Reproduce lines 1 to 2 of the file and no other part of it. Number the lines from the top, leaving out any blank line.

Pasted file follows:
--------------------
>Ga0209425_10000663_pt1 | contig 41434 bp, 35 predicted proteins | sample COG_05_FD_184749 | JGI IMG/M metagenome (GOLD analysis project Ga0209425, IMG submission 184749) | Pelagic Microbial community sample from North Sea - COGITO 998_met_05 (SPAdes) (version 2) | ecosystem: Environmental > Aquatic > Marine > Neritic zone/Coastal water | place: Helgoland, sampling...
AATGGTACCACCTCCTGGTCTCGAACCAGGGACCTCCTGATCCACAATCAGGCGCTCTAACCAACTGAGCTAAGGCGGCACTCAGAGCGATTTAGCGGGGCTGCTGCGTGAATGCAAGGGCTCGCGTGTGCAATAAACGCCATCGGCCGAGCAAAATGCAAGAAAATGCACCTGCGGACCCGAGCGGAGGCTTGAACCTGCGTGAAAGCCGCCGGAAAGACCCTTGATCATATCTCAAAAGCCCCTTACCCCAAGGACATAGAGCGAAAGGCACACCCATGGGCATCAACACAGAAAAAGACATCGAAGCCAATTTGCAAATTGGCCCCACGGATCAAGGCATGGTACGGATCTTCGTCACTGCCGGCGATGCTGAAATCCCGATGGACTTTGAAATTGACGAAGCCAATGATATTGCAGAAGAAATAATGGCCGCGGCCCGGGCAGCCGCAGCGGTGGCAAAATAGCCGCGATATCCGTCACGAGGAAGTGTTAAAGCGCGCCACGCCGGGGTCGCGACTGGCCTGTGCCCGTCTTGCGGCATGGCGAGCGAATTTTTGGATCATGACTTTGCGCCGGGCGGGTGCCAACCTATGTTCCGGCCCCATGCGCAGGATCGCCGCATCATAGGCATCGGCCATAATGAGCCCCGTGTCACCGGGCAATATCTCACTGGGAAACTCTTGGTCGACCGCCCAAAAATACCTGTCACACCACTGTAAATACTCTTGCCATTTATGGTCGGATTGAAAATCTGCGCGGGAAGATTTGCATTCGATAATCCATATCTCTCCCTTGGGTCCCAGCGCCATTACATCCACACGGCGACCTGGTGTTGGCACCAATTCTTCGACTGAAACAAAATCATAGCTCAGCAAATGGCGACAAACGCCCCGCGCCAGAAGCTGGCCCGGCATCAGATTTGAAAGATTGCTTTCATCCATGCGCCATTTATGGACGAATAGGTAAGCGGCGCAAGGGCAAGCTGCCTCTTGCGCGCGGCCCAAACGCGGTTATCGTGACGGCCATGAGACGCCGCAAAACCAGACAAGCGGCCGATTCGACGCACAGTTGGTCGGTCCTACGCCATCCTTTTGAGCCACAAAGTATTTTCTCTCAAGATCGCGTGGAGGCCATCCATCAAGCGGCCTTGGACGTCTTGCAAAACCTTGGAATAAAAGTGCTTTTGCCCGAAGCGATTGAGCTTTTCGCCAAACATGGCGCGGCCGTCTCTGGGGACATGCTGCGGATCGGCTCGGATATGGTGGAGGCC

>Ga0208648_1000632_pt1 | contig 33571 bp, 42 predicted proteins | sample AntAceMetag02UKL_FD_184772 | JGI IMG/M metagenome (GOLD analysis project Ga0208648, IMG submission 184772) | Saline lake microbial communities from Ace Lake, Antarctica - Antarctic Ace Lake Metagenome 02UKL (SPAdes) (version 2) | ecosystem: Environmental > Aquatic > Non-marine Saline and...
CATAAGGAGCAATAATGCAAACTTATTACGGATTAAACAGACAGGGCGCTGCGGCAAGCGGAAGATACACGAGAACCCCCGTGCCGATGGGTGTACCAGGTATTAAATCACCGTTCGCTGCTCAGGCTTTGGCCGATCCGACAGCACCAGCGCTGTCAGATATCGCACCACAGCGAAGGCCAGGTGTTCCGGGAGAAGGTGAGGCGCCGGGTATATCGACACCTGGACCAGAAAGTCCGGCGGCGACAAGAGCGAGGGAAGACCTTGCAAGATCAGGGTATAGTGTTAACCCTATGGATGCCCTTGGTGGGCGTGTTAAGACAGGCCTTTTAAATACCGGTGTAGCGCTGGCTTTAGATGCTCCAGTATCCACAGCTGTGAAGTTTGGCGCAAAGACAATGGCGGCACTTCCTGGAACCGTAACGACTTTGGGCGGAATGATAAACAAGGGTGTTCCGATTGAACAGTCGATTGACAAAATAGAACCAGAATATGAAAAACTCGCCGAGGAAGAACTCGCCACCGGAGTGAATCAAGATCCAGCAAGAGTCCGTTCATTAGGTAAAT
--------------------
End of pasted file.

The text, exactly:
>Ga0209425_10000663_pt1 | contig 41434 bp, 35 predicted proteins | sample COG_05_FD_184749 | JGI IMG/M metagenome (GOLD analysis project Ga0209425, IMG submission 184749) | Pelagic Microbial community sample from North Sea - COGITO 998_met_05 (SPAdes) (version 2) | ecosystem: Environmental > Aquatic > Marine > Neritic zone/Coastal water | place: Helgoland, sampling...
AATGGTACCACCTCCTGGTCTCGAACCAGGGACCTCCTGATCCACAATCAGGCGCTCTAACCAACTGAGCTAAGGCGGCACTCAGAGCGATTTAGCGGGGCTGCTGCGTGAATGCAAGGGCTCGCGTGTGCAATAAACGCCATCGGCCGAGCAAAATGCAAGAAAATGCACCTGCGGACCCGAGCGGAGGCTTGAACCTGCGTGAAAGCCGCCGGAAAGACCCTTGATCATATCTCAAAAGCCCCTTACCCCAAGGACATAGAGCGAAAGGCACACCCATGGGCATCAACACAGAAAAAGACATCGAAGCCAATTTGCAAATTGGCCCCACGGATCAAGGCATGGTACGGATCTTCGTCACTGCCGGCGATGCTGAAATCCCGATGGACTTTGAAATTGACGAAGCCAATGATATTGCAGAAGAAATAATGGCCGCGGCCCGGGCAGCCGCAGCGGTGGCAAAATAGCCGCGATATCCGTCACGAGGAAGTGTTAAAGCGCGCCACGCCGGGGTCGCGACTGGCCTGTGCCCGTCTTGCGGCATGGCGAGCGAATTTTTGGATCATGACTTTGCGCCGGGCGGGTGCCAACCTATGTTCCGGCCCCATGCGCAGGATCGCCGCATCATAGGCATCGGCCATAATGAGCCCCGTGTCACCGGGCAATATCTCACTGGGAAACTCTTGGTCGACCGCCCAAAAATACCTGTCACACCACTGTAAATACTCTTGCCATTTATGGTCGGATTGAAAATCTGCGCGGGAAGATTTGCATTCGATAATCCATATCTCTCCCTTGGGTCCCAGCGCCATTACATCCACACGGCGACCTGGTGTTGGCACCAATTCTTCGACTGAAACAAAATCATAGCTCAGCAAATGGCGACAAACGCCCCGCGCCAGAAGCTGGCCCGGCATCAGATTTGAAAGATTGCTTTCATCCATGCGCCATTTATGGACGAATAGGTAAGCGGCGCAAGGGCAAGCTGCCTCTTGCGCGCGGCCCAAACGCGGTTATCGTGACGGCCATGAGACGCCGCAAAACCAGACAAGCGGCCGATTCGACGCACAGTTGGTCGGTCCTACGCCATCCTTTTGAGCCACAAAGTATTTTCTCTCAAGATCGCGTGGAGGCCATCCATCAAGCGGCCTTGGACGTCTTGCAAAACCTTGGAATAAAAGTGCTTTTGCCCGAAGCGATTGAGCTTTTCGCCAAACATGGCGCGGCCGTCTCTGGGGACATGCTGCGGATCGGCTCGGATATGGTGGAGGCC